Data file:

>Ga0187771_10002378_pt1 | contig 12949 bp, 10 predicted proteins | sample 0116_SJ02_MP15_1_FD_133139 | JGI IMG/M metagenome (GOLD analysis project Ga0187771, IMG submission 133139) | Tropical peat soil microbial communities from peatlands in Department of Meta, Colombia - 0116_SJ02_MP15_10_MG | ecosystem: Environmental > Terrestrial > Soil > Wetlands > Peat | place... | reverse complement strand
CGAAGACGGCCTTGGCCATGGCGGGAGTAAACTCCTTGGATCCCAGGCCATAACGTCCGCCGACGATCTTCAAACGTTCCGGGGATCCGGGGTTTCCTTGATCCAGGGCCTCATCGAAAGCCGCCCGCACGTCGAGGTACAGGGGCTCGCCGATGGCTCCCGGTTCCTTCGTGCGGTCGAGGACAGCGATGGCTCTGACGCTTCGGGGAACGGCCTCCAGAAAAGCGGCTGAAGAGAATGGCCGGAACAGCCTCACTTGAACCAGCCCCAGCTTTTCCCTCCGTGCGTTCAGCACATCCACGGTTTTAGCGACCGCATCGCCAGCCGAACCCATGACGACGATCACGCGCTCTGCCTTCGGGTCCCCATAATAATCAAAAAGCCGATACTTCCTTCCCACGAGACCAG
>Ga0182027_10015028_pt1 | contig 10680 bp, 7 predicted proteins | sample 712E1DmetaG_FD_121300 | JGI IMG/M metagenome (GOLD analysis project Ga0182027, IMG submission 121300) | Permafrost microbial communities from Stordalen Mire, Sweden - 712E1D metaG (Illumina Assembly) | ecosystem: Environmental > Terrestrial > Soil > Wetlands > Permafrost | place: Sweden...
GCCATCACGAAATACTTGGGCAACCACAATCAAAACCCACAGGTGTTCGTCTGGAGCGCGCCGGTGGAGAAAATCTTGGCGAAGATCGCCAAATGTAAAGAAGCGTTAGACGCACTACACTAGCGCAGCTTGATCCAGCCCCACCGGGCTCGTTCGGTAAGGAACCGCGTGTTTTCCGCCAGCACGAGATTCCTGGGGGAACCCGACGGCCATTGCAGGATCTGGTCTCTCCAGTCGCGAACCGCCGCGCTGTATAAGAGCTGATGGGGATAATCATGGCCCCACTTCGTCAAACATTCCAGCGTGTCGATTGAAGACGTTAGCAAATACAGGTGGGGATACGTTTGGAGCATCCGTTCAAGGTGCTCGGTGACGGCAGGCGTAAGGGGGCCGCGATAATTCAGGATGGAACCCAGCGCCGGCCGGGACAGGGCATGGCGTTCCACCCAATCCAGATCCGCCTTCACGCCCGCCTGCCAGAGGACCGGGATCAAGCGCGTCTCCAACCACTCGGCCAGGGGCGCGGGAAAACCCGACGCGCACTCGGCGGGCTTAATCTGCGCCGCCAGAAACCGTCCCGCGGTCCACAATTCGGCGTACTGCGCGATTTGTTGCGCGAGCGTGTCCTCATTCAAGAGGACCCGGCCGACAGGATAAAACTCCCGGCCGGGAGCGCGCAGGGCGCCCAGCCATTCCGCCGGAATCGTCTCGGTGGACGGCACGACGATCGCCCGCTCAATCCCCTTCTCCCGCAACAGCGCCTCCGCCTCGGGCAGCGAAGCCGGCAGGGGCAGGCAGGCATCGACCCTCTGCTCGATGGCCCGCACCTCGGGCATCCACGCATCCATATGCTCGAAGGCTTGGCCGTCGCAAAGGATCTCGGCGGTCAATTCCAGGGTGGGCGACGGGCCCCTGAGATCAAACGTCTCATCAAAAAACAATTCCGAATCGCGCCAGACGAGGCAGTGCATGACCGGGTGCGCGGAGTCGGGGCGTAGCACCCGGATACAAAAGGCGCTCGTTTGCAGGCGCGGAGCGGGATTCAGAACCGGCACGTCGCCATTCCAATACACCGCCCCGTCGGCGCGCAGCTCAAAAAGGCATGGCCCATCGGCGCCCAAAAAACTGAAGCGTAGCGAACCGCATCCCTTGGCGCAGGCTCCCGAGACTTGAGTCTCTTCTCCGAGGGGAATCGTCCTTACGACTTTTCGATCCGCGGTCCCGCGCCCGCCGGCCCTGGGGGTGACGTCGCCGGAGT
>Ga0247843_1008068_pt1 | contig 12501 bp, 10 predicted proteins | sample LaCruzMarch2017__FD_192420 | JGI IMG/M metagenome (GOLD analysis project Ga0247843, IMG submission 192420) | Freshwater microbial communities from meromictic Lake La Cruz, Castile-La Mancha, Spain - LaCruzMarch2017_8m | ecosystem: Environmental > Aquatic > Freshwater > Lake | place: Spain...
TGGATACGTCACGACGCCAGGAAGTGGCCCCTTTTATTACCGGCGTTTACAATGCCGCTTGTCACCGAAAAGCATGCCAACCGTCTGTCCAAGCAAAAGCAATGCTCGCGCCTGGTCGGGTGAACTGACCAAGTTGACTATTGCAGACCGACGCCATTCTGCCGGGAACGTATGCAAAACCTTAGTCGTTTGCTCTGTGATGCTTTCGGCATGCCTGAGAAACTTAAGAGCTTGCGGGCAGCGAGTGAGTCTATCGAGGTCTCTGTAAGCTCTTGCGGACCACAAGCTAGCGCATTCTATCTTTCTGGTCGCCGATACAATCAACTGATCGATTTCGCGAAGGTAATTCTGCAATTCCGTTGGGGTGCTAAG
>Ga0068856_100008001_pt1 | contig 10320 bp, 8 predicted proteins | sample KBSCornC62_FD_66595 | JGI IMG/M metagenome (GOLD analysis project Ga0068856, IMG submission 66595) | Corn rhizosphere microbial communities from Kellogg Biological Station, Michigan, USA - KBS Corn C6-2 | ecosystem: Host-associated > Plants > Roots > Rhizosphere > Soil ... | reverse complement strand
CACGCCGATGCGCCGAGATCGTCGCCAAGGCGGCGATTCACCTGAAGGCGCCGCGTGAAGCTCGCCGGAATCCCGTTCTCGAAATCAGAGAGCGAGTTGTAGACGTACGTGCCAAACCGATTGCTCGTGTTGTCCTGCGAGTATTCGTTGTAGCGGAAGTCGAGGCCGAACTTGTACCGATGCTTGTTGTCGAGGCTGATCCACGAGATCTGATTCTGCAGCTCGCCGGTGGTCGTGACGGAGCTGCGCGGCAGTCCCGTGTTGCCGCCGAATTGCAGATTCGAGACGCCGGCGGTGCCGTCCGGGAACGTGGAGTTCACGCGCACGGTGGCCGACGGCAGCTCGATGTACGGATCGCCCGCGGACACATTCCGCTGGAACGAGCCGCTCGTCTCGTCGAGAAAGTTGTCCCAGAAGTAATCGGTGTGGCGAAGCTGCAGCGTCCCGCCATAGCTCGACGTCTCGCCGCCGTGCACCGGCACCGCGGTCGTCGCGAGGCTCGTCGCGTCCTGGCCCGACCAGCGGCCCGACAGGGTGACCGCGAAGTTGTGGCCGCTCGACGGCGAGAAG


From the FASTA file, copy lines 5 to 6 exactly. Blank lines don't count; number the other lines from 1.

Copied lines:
>Ga0247843_1008068_pt1 | contig 12501 bp, 10 predicted proteins | sample LaCruzMarch2017__FD_192420 | JGI IMG/M metagenome (GOLD analysis project Ga0247843, IMG submission 192420) | Freshwater microbial communities from meromictic Lake La Cruz, Castile-La Mancha, Spain - LaCruzMarch2017_8m | ecosystem: Environmental > Aquatic > Freshwater > Lake | place: Spain...
TGGATACGTCACGACGCCAGGAAGTGGCCCCTTTTATTACCGGCGTTTACAATGCCGCTTGTCACCGAAAAGCATGCCAACCGTCTGTCCAAGCAAAAGCAATGCTCGCGCCTGGTCGGGTGAACTGACCAAGTTGACTATTGCAGACCGACGCCATTCTGCCGGGAACGTATGCAAAACCTTAGTCGTTTGCTCTGTGATGCTTTCGGCATGCCTGAGAAACTTAAGAGCTTGCGGGCAGCGAGTGAGTCTATCGAGGTCTCTGTAAGCTCTTGCGGACCACAAGCTAGCGCATTCTATCTTTCTGGTCGCCGATACAATCAACTGATCGATTTCGCGAAGGTAATTCTGCAATTCCGTTGGGGTGCTAAG